Broadway’s “Take Me Out” is an explosive and fun baseball game
The old proverb “you don’t cry in baseball” finds an echo in the fantastic revival of the comedy “Take Me Out,” which premiered Monday night on Broadway.
Written in 2002 by Richard Greenberg, the fantastic show explores the potential consequences of highly paid athletes bottle their emotions to the breaking point for fan entertainment. The pitfalls of America’s favorite pastime could, the comedy says, lead to disaster.
Duration: 2 hours and 15 minutes with an interval. At the Hayes Theater, 240 W. 44th St.
In the drama, which – mind you – has a lot of frontal male nudity, center winger Darren Lemming (Jesse Williams) of a fictional team called the Empires suddenly turns out to be gay with his fellow players and the press. Darren, witty on the defensive, is apathetic about his own revelation, refuses to elaborate and believes there will be no relapse. And, for a while, he’s right.
But when a bigoted pitcher, Shane Mungitt (Michael Oberholtzer), joins the Empires and starts spewing racist and anti-gay slurs on TV, the mood in the locker room plummets. A few questions if Darren’s admission is hurting the team. Should his life be more important than the game? It’s no spoiler to say we never meet the MLB HR director.
Greenberg’s comedy, directed by Scott Ellis, appears less hypothetical today than it did 20 years ago. Since then, high profile Olympians like Gus Kenworthy, Tom Daley and others have come out. So too has Las Vegas Raiders defender Carl Nassib.
And, sexuality discussions aside, the issue of athletes’ emotional state has also been brought to the fore by the likes of Naomi Osaka and Simone Biles. We are starting to wonder if the violent outbursts long tolerated by athletes like tennis player Alexander Zverev are actually harmful and potentially dangerous to others.
However, “Take Me Out” is not a sports psychologist’s essay. It’s a tense and thrilling game – and far more propulsive than regular spring ball game – that thankfully doesn’t care about the endless sensitivities and triggers of 2022. Most of the scenes are set in the tense locker room and there’s an authenticity to the heartache and jokes of the players that wouldn’t exist if the script had been cleaned up by some modern nonprofit propaganda officer. The show has gut laughs and a lot of grit.
It helps that every cast member can be mistaken for a real baseball player, which can’t be said about most New Yorkers who have earned their MFA in acting. Williams, who is shy and cold very well, looks like our modern suave baseball stars, who own penthouses and wear designer clothes off the pitch. I kept thinking of Kris Bryant, third baseman of the Rockies, every time she was on stage.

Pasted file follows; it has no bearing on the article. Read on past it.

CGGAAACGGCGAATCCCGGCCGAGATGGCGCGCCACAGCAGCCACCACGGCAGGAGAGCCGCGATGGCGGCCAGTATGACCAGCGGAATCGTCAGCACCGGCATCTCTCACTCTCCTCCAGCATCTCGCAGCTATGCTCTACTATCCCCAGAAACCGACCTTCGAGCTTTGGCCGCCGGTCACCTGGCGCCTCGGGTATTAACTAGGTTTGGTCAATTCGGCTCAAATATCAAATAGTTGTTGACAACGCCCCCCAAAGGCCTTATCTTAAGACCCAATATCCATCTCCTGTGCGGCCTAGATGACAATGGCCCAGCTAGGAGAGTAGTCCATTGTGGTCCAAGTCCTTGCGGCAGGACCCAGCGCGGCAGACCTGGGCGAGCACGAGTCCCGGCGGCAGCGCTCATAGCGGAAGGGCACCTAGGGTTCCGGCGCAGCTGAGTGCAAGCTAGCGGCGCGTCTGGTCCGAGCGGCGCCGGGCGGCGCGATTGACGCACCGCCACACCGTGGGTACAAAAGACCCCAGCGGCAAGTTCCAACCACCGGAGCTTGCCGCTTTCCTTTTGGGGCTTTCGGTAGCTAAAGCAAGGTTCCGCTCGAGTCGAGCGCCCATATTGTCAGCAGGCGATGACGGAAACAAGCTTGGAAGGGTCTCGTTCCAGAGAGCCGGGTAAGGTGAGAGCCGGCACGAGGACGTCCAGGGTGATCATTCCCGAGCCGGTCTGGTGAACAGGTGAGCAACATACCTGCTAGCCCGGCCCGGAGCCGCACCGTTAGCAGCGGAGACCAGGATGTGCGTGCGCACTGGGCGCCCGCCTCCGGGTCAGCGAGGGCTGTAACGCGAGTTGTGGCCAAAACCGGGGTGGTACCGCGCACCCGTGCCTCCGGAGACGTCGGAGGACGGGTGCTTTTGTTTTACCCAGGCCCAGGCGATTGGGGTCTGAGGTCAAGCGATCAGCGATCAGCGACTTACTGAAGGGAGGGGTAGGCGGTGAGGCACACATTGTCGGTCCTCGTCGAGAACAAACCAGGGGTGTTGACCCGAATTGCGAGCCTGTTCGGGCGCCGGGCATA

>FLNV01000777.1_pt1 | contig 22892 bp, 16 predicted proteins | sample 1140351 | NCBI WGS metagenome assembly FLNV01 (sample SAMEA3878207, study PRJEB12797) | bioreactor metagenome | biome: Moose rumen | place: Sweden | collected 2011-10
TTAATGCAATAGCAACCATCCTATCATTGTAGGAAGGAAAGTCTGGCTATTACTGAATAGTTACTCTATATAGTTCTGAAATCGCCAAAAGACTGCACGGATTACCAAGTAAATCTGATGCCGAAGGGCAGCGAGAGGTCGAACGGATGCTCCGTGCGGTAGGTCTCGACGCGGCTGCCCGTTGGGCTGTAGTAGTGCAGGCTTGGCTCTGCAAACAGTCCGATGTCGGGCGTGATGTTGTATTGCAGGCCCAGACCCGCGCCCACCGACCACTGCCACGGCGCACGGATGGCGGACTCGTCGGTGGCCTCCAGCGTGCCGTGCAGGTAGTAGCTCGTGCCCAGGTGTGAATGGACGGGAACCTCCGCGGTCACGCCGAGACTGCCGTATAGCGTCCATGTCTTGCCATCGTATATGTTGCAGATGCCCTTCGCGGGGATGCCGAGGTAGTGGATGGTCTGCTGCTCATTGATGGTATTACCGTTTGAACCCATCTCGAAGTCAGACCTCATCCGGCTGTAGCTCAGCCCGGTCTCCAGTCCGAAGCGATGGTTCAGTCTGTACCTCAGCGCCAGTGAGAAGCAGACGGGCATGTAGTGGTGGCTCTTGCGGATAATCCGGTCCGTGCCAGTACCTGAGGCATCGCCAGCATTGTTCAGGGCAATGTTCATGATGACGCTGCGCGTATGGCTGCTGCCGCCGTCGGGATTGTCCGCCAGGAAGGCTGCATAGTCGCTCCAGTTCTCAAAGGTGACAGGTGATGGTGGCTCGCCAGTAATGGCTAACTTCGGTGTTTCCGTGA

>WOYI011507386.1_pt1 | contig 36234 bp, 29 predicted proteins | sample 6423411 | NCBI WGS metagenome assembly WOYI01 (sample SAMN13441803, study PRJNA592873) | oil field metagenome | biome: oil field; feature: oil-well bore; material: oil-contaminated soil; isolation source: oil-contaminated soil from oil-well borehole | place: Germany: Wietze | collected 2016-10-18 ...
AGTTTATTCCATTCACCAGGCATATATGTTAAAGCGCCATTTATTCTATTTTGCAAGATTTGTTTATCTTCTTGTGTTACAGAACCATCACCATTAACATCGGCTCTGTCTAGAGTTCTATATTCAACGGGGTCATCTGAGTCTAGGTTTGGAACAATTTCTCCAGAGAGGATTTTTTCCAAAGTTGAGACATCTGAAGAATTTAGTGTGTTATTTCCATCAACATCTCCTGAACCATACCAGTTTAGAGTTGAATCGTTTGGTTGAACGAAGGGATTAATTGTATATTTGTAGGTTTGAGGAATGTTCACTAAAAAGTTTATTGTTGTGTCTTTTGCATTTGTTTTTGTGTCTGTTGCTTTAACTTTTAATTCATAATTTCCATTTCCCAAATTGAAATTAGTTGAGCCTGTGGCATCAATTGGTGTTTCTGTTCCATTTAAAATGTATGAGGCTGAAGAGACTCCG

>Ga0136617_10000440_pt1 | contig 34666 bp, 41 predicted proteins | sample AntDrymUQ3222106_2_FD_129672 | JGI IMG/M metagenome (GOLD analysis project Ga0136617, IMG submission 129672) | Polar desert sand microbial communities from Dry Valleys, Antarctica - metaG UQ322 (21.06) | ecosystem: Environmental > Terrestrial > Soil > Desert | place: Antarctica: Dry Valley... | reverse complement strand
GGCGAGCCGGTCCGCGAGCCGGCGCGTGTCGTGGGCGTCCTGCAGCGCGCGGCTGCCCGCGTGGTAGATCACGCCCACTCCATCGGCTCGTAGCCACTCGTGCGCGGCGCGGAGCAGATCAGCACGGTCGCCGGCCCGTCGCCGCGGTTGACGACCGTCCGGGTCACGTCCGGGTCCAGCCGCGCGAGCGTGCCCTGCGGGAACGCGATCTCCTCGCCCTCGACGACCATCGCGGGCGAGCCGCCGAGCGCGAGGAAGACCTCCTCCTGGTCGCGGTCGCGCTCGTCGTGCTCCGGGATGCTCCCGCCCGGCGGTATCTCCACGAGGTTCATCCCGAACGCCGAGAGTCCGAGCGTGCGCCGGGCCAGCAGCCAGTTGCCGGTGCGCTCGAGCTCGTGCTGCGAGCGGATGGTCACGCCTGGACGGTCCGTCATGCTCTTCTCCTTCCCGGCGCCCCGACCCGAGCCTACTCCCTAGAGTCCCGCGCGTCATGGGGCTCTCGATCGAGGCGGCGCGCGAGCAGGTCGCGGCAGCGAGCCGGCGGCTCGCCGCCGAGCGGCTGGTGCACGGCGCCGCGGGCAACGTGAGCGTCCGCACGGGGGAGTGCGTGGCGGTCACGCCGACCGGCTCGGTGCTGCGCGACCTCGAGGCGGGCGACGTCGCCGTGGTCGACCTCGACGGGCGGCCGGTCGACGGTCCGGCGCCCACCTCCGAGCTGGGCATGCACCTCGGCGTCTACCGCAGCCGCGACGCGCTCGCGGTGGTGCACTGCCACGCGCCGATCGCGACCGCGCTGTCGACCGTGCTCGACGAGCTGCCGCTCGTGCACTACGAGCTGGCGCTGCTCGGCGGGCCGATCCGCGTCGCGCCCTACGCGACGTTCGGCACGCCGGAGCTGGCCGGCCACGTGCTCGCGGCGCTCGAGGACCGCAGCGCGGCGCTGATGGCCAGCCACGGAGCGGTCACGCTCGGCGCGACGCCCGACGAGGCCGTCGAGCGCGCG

Patrick J. Adams is witty as Kippy, the storyteller and balanced older brother of the team. Julian Cihi growls as pitching ace Takeshi Kawabata, who doesn’t know a word of English and resents his annoying cohorts. Carl Lundstedt is Toddy, an overconfident and cheeky idiot; Tyler Lansing Weaks is Jason, a sweet and well-meaning idiot; and Hiram Delgado and Eduardo Ramos are Martinez and Rodriguez, who loudly mock the others in Spanish.
The two most intriguing parts, however, are Davey Battle (Brandon J. Dirden) and Mason Marzac (Jesse Tyler Ferguson).
Battle is Darren’s best friend and a rival on another team who is deeply religious and encourages Darren to be open and honest with himself, at least that’s how Darren interprets his wisdom. Dirden plays Battle as a teddy bear with a switchblade.
Mason, nicknamed “Mars”, is Darren’s gay business manager, who suddenly becomes interested in baseball when his client leaves. Soon, the lonely outcast turns into an obsessive fan who lives and breathes the sport. If baseball has made being gay more difficult for Darren, the game is the long-awaited liberation of Mars. Ferguson, a warm and recognizable break from the meatheads, beautifully expresses the euphoria and intensity of being a fan. His performance has not yet reached 100%, but it will be.
Don’t come to “Take Me Out” for the well-being you got from “Field of Dreams” and “A League of Their Own” – come for 100mph, dirty-in-the-cleats Drama.